Connecting state and local government leaders

WATCH: This Is What a Megaquake Will Do to an Important Lifeline in Portland

 

Connecting state and local government leaders

Also in our Weekend State and Local Digest: Maine’s unvaccinated kindergartners; Sacramento seeks out Filipino teachers; and Alabama reverses its ban on margarita pitchers.

INFRASTRUCTURE | It’s often hard to imagine how major seismic forces will impact specific locations in a quake-vulnerable city like Portland, Oregon. That’s where video simulations can come in handy. This one, produced by Multnomah County, shows the destruction of the Burnside Bridge, an important drawspan that crosses the Willamette River and connects downtown with neighborhoods east of the river. The bridge also crosses light-rail and freight rail tracks, in addition to Interstate 5, all of which would be impassable should the Burnside Bridge and its approach structures fail in the next major earthquake on the Cascadia Subduction Zone off the coast of the Pacific Northwest. Multnomah County officials are in the process of looking at different options how to make the Burnside Bridge, built in 1926, more resilient during a major quake so it can remain an operational lifeline to aid the quake response and recovery. If it’s not retrofitted, the Burnside Bridge is almost certain to fail in a megaquake along with many of Portland’s other aging river spans. [OregonLive; KXL]

WILDFIRES | Firefighters trying to control the massive Whittier Fire near Santa Barbara, California, encountered a bit of good luck this weekend when “sundowner winds” that had been forecasted for Saturday night didn’t materialize “with the full vengeance with which they were expected.” That meant that the fire didn’t get any downslope momentum toward urbanized coastal areas, as had been feared. If the fire moves back in that direction, “will lack the advantage of a running start.” But the area is not out of danger and there are numerous populated areas that are under evacuation orders. As of Sunday, the fire, which started July 8 and has burned about 18,000 acres, was somewhere between 36 percent and 49 percent contained. [The Santa Barbara Independent; KSBY-TV]   

MINIMUM WAGE | Minimum wage workers in Kansas City and St. Louis are preparing to take a hit in their paychecks at the end of August thanks to Missouri’s Republican-controlled legislature approving a bill that preempts municipalities from passing ordinances that sets a local minimum wage that is higher than the state’s. Although Gov. Eric Greitens didn’t OK or veto the measure, he did allow it to take effect without his signature. Kansas City has been in the process of implementing a minimum wage of $8.50 an hour and St. Louis had recently boosted its minimum wage to $10 an hour. [St. Louis Public Radio]

PUBLIC HEALTH | The number of unvaccinated children entering kindergarten in Maine has jumped, alarming health officials who say there is a higher risk of infectious disease like chicken pox. Data from the Maine Center for Disease Control and Prevention for the 2016-17 school year shows that the rate of parents in Maine who are exempting their children entering kindergarten from required vaccinations jumped from 4 percent to 4.8 percent. That’s nearly 600 kindergarten students. [Portland Press Herald]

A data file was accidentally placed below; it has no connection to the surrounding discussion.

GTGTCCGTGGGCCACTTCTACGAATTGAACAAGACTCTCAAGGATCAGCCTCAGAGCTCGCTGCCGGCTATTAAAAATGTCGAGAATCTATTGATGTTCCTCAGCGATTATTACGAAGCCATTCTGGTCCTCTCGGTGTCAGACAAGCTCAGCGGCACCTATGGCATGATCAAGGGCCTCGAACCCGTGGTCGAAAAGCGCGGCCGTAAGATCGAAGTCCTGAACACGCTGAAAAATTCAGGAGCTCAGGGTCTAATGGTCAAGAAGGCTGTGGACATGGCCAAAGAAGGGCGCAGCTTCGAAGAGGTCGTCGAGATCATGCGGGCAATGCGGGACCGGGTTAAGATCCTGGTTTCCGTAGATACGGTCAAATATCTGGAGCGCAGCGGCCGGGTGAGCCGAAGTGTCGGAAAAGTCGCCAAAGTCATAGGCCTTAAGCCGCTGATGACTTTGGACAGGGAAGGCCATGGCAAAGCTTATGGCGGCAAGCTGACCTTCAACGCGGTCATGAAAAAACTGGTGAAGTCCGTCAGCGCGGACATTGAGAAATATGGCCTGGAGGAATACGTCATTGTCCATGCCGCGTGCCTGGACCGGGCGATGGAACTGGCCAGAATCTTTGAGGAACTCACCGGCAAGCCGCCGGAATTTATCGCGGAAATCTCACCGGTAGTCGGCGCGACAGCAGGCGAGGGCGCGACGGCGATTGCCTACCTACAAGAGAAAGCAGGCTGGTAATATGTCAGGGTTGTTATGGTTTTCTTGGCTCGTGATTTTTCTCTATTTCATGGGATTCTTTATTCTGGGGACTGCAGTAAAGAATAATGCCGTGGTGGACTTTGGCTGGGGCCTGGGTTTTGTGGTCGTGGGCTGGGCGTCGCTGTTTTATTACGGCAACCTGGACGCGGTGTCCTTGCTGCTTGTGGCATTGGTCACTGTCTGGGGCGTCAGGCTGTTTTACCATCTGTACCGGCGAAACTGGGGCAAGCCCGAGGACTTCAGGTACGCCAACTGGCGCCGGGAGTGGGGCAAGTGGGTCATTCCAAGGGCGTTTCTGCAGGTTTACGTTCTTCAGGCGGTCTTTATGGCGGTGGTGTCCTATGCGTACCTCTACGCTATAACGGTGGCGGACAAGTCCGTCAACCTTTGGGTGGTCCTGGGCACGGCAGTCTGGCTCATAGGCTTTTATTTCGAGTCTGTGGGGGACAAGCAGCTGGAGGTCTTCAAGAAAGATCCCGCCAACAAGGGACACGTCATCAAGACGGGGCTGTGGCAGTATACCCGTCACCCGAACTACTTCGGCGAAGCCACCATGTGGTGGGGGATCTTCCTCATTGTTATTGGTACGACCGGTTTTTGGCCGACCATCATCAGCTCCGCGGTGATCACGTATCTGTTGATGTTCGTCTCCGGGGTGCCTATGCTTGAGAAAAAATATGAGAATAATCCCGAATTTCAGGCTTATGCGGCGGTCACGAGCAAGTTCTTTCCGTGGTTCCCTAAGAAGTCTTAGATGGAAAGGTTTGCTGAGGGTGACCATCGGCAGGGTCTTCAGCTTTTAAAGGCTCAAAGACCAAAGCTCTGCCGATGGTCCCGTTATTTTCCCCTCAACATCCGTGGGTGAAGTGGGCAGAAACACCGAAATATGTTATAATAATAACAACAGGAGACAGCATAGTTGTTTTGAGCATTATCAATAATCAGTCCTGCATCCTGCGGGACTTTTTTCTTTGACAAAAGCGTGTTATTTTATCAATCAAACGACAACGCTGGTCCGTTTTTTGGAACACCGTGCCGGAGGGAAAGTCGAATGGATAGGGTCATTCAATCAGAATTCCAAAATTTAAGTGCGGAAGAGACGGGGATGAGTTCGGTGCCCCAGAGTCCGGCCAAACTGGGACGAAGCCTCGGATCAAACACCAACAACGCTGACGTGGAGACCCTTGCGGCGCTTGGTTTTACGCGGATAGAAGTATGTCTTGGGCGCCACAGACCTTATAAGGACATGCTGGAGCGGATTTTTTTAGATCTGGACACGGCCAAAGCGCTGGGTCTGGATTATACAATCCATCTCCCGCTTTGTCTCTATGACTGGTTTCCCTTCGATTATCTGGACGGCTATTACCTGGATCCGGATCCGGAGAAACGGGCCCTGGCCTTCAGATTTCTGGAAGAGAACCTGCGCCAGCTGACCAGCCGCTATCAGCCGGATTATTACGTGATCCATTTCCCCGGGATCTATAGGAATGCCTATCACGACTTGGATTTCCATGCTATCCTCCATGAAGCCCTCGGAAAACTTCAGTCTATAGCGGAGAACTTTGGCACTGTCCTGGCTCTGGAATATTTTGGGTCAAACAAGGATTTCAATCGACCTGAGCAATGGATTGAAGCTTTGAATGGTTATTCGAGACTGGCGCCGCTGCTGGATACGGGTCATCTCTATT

ECONOMIC DEVELOPMENT | Officials in Sidney, Nebraska, are trying to figure out what their city’s next economic development move is now that Cabela’s, the national outdoors retailer that had been headquartered there, was acquired by a competitor, Bass Pro Shops. While the Missouri-based retailer has pledged to keep some jobs in Sidney, the city “has little chance of attracting middle-management-type jobs that Cabela’s is likely to cut.” [Omaha World-Herald]

ELSEWHERE …

Rochester, New York (Shutterstock)

Rochester, New York: A municipal ordinance passed in December 2005 that has successfully reduced the number of children in the city with lead poisoning to less than a third of what is was is being used a model for other cities to follow, including Toledo, Ohio. Rochester’s ordinance requires lead checks for rental properties in order to get a certificate of occupancy. [The Toledo Blade]

Oak Brook, Illinois: McDonald’s is saying goodbye to its headquarters campus in Chicago’s western suburbs and relocating to the West Loop. McDonald’s is not the only corporation to ditch suburban environs for more urban ones: “Such relocations are happening across the country as economic opportunities shift to a handful of top cities and jobs become harder to find in some suburbs and smaller cities.” [The Washington Post]

Louisville, Kentucky: A highly contagious strain of dog flu has been confirmed in at least four dogs at Louisville Metro Animal Services, which is “working swiftly to formulate a plan to best handle this issue,” according to a statement. [The Courier Journal]

Sacramento, California: A teacher shortage in California’s capital city has prompted school officials to recruit educators from the Philippines for certain hard-to-fill positions. The Sacramento Unified School District hired 12 special education teachers from international recruiting trips to the Philippines. [The Sacramento Bee]

Montgomery, Alabama: Under pressure from the public, the Alabama Alcoholic Beverage Control Board has reversed its ban on serving margaritas in pitchers. [AL.com]